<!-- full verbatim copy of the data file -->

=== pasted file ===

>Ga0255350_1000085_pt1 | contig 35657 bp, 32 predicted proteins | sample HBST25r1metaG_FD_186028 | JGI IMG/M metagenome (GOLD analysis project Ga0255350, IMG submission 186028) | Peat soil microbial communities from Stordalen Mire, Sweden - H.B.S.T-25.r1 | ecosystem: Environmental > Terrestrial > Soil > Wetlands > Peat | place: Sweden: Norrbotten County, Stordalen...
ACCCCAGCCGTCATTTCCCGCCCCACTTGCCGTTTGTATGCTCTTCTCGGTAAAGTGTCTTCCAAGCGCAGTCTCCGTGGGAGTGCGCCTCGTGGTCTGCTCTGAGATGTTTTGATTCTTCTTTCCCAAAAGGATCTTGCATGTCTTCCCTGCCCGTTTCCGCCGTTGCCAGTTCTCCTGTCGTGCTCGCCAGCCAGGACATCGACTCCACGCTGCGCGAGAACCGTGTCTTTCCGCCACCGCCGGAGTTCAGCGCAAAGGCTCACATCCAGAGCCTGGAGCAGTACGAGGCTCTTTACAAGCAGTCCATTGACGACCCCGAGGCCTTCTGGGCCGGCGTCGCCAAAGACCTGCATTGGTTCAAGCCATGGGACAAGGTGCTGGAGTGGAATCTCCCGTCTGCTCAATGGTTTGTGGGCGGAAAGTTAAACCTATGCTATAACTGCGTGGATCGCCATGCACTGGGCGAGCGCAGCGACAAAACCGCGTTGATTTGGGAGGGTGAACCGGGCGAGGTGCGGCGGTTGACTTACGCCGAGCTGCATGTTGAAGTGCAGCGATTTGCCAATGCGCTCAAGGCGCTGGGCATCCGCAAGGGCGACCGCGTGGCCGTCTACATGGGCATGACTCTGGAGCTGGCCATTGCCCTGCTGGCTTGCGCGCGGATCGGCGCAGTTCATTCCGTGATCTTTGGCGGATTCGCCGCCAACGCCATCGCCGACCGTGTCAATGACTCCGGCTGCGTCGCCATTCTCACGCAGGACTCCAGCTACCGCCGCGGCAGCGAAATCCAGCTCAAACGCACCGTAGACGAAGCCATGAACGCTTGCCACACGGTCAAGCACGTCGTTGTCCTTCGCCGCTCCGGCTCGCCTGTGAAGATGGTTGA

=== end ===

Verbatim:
>Ga0255350_1000085_pt1 | contig 35657 bp, 32 predicted proteins | sample HBST25r1metaG_FD_186028 | JGI IMG/M metagenome (GOLD analysis project Ga0255350, IMG submission 186028) | Peat soil microbial communities from Stordalen Mire, Sweden - H.B.S.T-25.r1 | ecosystem: Environmental > Terrestrial > Soil > Wetlands > Peat | place: Sweden: Norrbotten County, Stordalen...
ACCCCAGCCGTCATTTCCCGCCCCACTTGCCGTTTGTATGCTCTTCTCGGTAAAGTGTCTTCCAAGCGCAGTCTCCGTGGGAGTGCGCCTCGTGGTCTGCTCTGAGATGTTTTGATTCTTCTTTCCCAAAAGGATCTTGCATGTCTTCCCTGCCCGTTTCCGCCGTTGCCAGTTCTCCTGTCGTGCTCGCCAGCCAGGACATCGACTCCACGCTGCGCGAGAACCGTGTCTTTCCGCCACCGCCGGAGTTCAGCGCAAAGGCTCACATCCAGAGCCTGGAGCAGTACGAGGCTCTTTACAAGCAGTCCATTGACGACCCCGAGGCCTTCTGGGCCGGCGTCGCCAAAGACCTGCATTGGTTCAAGCCATGGGACAAGGTGCTGGAGTGGAATCTCCCGTCTGCTCAATGGTTTGTGGGCGGAAAGTTAAACCTATGCTATAACTGCGTGGATCGCCATGCACTGGGCGAGCGCAGCGACAAAACCGCGTTGATTTGGGAGGGTGAACCGGGCGAGGTGCGGCGGTTGACTTACGCCGAGCTGCATGTTGAAGTGCAGCGATTTGCCAATGCGCTCAAGGCGCTGGGCATCCGCAAGGGCGACCGCGTGGCCGTCTACATGGGCATGACTCTGGAGCTGGCCATTGCCCTGCTGGCTTGCGCGCGGATCGGCGCAGTTCATTCCGTGATCTTTGGCGGATTCGCCGCCAACGCCATCGCCGACCGTGTCAATGACTCCGGCTGCGTCGCCATTCTCACGCAGGACTCCAGCTACCGCCGCGGCAGCGAAATCCAGCTCAAACGCACCGTAGACGAAGCCATGAACGCTTGCCACACGGTCAAGCACGTCGTTGTCCTTCGCCGCTCCGGCTCGCCTGTGAAGATGGTTGA